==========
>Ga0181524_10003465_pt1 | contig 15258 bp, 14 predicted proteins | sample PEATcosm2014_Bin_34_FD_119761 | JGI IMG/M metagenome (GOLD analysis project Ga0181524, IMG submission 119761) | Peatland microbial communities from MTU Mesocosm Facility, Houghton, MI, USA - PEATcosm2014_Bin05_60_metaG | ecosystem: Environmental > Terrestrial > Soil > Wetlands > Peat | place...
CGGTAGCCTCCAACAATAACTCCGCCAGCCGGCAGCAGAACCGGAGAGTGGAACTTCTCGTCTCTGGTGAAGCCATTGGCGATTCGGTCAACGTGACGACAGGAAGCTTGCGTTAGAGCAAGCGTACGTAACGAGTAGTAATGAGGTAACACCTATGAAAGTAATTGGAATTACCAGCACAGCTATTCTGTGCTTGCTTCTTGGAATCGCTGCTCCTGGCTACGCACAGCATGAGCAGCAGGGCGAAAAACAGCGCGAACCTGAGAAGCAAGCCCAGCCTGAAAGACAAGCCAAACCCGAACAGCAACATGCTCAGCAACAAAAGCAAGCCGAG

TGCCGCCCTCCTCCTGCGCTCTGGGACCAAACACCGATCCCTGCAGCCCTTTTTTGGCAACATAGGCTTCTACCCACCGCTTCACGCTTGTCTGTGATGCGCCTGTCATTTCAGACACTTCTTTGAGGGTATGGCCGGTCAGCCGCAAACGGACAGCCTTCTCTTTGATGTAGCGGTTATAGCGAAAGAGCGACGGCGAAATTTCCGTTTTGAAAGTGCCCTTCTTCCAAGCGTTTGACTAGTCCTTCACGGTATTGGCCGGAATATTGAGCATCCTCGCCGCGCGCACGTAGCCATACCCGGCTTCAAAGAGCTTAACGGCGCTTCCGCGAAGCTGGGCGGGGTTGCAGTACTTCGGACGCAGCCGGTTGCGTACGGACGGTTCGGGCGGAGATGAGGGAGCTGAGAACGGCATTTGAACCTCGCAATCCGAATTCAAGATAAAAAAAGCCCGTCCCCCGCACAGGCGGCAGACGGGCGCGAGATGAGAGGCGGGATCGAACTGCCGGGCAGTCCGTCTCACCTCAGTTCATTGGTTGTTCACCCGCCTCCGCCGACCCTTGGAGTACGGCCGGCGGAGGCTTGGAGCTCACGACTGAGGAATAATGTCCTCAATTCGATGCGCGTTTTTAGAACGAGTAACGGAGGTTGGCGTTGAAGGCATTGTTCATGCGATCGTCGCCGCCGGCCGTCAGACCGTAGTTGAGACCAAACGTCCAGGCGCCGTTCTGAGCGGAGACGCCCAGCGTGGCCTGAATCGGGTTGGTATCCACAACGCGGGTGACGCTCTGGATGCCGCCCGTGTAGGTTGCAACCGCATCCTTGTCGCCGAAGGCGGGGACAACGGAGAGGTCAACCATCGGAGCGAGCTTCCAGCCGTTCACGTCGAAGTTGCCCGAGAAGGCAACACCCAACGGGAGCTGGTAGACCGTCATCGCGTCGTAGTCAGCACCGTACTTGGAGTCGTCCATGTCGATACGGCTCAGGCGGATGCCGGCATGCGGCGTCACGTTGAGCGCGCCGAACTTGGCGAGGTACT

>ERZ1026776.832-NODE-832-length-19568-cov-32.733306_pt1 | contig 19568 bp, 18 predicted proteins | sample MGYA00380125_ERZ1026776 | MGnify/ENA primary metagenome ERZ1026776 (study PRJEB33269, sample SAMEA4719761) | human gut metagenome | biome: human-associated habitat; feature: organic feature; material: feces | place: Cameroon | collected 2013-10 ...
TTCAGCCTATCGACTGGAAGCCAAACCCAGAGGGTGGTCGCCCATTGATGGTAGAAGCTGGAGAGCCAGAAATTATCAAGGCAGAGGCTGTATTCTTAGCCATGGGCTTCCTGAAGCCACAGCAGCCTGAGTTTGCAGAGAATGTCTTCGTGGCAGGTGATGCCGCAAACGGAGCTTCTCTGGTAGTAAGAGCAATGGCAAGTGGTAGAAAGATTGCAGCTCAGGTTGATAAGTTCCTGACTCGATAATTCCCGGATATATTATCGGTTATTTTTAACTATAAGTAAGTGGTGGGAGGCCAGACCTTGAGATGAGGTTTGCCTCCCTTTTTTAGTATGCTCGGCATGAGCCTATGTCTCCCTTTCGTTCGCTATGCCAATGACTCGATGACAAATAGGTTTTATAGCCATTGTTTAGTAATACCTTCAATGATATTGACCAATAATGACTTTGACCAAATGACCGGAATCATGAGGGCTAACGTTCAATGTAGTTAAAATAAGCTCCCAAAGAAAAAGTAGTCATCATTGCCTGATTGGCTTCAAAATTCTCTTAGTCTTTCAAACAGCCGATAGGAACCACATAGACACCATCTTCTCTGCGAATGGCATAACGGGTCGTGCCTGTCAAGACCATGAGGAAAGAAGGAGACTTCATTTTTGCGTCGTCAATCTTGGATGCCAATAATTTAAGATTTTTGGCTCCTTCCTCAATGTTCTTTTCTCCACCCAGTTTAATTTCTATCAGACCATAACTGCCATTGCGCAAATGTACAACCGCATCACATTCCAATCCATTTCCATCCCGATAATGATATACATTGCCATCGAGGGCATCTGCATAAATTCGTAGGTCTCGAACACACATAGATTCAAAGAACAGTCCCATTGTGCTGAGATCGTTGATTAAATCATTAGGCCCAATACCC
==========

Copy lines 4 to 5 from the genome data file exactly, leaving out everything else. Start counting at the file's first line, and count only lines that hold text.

>ERZ1026776.832-NODE-832-length-19568-cov-32.733306_pt1 | contig 19568 bp, 18 predicted proteins | sample MGYA00380125_ERZ1026776 | MGnify/ENA primary metagenome ERZ1026776 (study PRJEB33269, sample SAMEA4719761) | human gut metagenome | biome: human-associated habitat; feature: organic feature; material: feces | place: Cameroon | collected 2013-10 ...
TTCAGCCTATCGACTGGAAGCCAAACCCAGAGGGTGGTCGCCCATTGATGGTAGAAGCTGGAGAGCCAGAAATTATCAAGGCAGAGGCTGTATTCTTAGCCATGGGCTTCCTGAAGCCACAGCAGCCTGAGTTTGCAGAGAATGTCTTCGTGGCAGGTGATGCCGCAAACGGAGCTTCTCTGGTAGTAAGAGCAATGGCAAGTGGTAGAAAGATTGCAGCTCAGGTTGATAAGTTCCTGACTCGATAATTCCCGGATATATTATCGGTTATTTTTAACTATAAGTAAGTGGTGGGAGGCCAGACCTTGAGATGAGGTTTGCCTCCCTTTTTTAGTATGCTCGGCATGAGCCTATGTCTCCCTTTCGTTCGCTATGCCAATGACTCGATGACAAATAGGTTTTATAGCCATTGTTTAGTAATACCTTCAATGATATTGACCAATAATGACTTTGACCAAATGACCGGAATCATGAGGGCTAACGTTCAATGTAGTTAAAATAAGCTCCCAAAGAAAAAGTAGTCATCATTGCCTGATTGGCTTCAAAATTCTCTTAGTCTTTCAAACAGCCGATAGGAACCACATAGACACCATCTTCTCTGCGAATGGCATAACGGGTCGTGCCTGTCAAGACCATGAGGAAAGAAGGAGACTTCATTTTTGCGTCGTCAATCTTGGATGCCAATAATTTAAGATTTTTGGCTCCTTCCTCAATGTTCTTTTCTCCACCCAGTTTAATTTCTATCAGACCATAACTGCCATTGCGCAAATGTACAACCGCATCACATTCCAATCCATTTCCATCCCGATAATGATATACATTGCCATCGAGGGCATCTGCATAAATTCGTAGGTCTCGAACACACATAGATTCAAAGAACAGTCCCATTGTGCTGAGATCGTTGATTAAATCATTAGGCCCAATACCC